Female founders are more likely than men to attract later-stage venture capital funding, according to a new report from the Female Founders Forum.

The data from the UK shows that, once funded, the percentage of startups with a female founder that raised additional rounds of capital is 52%, compared to 51% for male-led startups.

While only a marginal difference, these statistics shine a stark light on how by far the biggest hurdle by far for female entrepreneurs comes in the initial stages of setting up a business, rather than later on.

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In the early stages, the figures in funding are dismal for female-led startups, with just 21 per cent of female-founded startups winning any investment at all.

But after winning first-round funding the situation improves markedly, with female-founded startups even going on to raise cash more quickly than male-founded ones. 

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For startups five or more years on from their first raise, 66.5% of female-founded startups secure a second funding round, compared with 62.8% for male-led startups. By this point, female-led startups are also slightly more likely to have secured a third funding round, with 42.8% having done so compared to 41.8% for startups without a female founder.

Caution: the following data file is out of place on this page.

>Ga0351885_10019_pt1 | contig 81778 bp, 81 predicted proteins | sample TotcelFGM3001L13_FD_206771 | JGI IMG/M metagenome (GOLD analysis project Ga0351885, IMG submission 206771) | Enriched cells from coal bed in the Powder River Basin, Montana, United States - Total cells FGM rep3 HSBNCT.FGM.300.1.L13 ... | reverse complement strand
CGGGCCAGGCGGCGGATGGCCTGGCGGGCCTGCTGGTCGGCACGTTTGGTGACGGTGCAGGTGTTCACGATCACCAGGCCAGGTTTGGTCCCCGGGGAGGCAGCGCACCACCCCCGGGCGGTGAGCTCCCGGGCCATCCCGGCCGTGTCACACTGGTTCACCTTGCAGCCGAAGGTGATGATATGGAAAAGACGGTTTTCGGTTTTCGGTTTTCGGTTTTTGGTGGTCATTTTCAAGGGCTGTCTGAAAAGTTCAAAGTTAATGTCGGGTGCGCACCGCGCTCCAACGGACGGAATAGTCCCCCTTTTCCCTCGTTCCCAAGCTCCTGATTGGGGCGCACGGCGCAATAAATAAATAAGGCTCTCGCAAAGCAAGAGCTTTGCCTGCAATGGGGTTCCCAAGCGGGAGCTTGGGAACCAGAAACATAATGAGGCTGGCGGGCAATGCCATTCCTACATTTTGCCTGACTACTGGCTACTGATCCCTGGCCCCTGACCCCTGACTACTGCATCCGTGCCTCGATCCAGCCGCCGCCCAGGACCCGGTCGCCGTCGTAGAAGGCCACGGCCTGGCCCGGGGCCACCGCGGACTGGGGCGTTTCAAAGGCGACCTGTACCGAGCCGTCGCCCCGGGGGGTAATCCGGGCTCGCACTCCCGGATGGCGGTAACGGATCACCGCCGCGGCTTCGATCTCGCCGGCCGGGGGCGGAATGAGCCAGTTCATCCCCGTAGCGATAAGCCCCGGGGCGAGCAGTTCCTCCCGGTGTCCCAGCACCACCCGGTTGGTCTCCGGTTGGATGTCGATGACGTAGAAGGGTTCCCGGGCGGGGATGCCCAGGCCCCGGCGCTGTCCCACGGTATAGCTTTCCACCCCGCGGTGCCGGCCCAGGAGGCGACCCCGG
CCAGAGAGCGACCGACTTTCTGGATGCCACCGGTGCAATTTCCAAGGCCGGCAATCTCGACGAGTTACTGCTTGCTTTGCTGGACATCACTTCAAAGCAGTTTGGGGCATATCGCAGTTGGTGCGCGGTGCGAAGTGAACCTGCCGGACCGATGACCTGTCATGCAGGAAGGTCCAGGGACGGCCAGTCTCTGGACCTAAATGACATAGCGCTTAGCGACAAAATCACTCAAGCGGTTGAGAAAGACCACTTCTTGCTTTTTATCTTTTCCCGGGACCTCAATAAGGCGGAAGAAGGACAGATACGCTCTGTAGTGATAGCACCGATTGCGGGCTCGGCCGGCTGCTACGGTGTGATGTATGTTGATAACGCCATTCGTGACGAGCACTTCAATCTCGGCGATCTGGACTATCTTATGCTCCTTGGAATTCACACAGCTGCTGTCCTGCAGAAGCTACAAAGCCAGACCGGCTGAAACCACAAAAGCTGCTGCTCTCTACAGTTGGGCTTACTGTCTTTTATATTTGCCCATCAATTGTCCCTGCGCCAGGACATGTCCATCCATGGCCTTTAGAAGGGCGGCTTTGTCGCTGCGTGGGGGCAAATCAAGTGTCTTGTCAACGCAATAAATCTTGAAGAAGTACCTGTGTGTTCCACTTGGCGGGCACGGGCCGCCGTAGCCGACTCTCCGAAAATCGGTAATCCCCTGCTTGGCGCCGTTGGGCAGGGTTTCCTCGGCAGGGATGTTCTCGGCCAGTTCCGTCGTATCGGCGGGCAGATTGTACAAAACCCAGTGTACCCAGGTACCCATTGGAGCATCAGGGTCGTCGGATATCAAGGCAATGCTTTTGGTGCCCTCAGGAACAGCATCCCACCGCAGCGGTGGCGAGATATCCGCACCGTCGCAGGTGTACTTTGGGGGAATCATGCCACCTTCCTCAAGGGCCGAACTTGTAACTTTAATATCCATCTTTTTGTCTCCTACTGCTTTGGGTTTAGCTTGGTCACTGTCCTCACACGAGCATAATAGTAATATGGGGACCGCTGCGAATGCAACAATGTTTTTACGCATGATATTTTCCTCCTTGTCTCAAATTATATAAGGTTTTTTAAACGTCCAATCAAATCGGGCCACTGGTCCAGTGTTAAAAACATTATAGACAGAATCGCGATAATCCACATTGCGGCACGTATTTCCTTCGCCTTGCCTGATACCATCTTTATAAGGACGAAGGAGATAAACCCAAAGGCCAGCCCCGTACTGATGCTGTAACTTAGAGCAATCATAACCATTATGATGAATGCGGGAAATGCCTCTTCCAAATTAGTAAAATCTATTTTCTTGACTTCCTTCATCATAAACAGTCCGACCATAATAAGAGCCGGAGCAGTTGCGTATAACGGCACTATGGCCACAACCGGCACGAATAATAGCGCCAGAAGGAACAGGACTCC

Source: Female Founders Forum

In this study female-founded businesses are defined as startups which include at least one woman in the founding team (even if it has a man too).

The report is based on UK data, but the same kind of pattern can be found elsewhere. 

Research released last week about the US startup ecosystem showed that, once funded, female-founded startups raise on average over 25% more in venture capital funding than those with all male teams. 

The US-based research found that this apparent advantage for female teams strengthens with each successive funding round.

  • To see our list of diversity support groups across the UK (and beyond) – click here.

In the UK, some of the biggest raises came from female-founded startups last year, including £117.5m from biotech startup Orchard Therapeutics and £38m from cyber defence company Darktrace.

Annabel Denham, head of the Female Founders Forum, emphasised the importance of female networks and role models. 

“We need more investment to pour into these firms, more female networks and many more role models to inspire the next generation,” she said.

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Matthew Cushen
Matthew Cushen

Like the vast majority of articles on this subject – looking at this from the entrepreneurs perspective kind of misses the point that will precipitate change within the investment industry. It won’t, can’t and shouldn’t change just because it is the right thing to do. But it will if investors see the detrimental impact that institutional bias is having on their returns. We’ve an investment fund that over the last three years has made early stage investments split 44% to start-ups with female founders and 56% without. But so what? We’re happy to redress the balance a (very) little. But… Read more »